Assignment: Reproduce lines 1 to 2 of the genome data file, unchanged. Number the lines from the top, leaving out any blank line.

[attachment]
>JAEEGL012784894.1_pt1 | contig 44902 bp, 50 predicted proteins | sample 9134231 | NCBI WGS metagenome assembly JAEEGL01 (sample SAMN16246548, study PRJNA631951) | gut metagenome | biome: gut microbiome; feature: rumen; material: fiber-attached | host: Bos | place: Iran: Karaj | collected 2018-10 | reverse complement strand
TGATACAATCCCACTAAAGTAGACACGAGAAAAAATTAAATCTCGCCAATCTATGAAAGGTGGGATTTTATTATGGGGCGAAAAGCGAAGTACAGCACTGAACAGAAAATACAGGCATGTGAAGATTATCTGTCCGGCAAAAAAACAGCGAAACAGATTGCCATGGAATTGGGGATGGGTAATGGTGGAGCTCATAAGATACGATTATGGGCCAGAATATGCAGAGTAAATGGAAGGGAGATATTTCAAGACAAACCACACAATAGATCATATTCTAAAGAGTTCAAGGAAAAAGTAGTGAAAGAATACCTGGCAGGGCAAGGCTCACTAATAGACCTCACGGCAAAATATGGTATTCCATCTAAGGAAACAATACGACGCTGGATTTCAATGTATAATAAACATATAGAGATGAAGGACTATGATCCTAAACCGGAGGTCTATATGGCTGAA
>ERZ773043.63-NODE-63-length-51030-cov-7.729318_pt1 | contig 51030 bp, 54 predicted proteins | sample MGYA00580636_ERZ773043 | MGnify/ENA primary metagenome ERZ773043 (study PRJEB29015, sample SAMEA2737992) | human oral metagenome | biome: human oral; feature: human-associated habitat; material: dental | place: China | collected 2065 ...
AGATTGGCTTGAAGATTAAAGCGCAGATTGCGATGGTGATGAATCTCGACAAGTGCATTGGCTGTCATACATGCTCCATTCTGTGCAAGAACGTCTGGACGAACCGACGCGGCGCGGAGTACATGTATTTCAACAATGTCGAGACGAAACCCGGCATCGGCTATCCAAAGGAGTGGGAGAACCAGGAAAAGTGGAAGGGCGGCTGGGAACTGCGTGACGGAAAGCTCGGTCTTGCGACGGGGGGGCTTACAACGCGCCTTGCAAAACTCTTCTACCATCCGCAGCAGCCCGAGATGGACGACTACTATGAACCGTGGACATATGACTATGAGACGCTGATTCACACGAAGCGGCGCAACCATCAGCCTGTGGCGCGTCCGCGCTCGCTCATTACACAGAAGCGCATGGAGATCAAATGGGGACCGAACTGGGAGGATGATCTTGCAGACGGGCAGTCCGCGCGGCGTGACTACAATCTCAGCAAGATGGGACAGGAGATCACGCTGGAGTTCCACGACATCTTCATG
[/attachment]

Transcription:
>JAEEGL012784894.1_pt1 | contig 44902 bp, 50 predicted proteins | sample 9134231 | NCBI WGS metagenome assembly JAEEGL01 (sample SAMN16246548, study PRJNA631951) | gut metagenome | biome: gut microbiome; feature: rumen; material: fiber-attached | host: Bos | place: Iran: Karaj | collected 2018-10 | reverse complement strand
TGATACAATCCCACTAAAGTAGACACGAGAAAAAATTAAATCTCGCCAATCTATGAAAGGTGGGATTTTATTATGGGGCGAAAAGCGAAGTACAGCACTGAACAGAAAATACAGGCATGTGAAGATTATCTGTCCGGCAAAAAAACAGCGAAACAGATTGCCATGGAATTGGGGATGGGTAATGGTGGAGCTCATAAGATACGATTATGGGCCAGAATATGCAGAGTAAATGGAAGGGAGATATTTCAAGACAAACCACACAATAGATCATATTCTAAAGAGTTCAAGGAAAAAGTAGTGAAAGAATACCTGGCAGGGCAAGGCTCACTAATAGACCTCACGGCAAAATATGGTATTCCATCTAAGGAAACAATACGACGCTGGATTTCAATGTATAATAAACATATAGAGATGAAGGACTATGATCCTAAACCGGAGGTCTATATGGCTGAA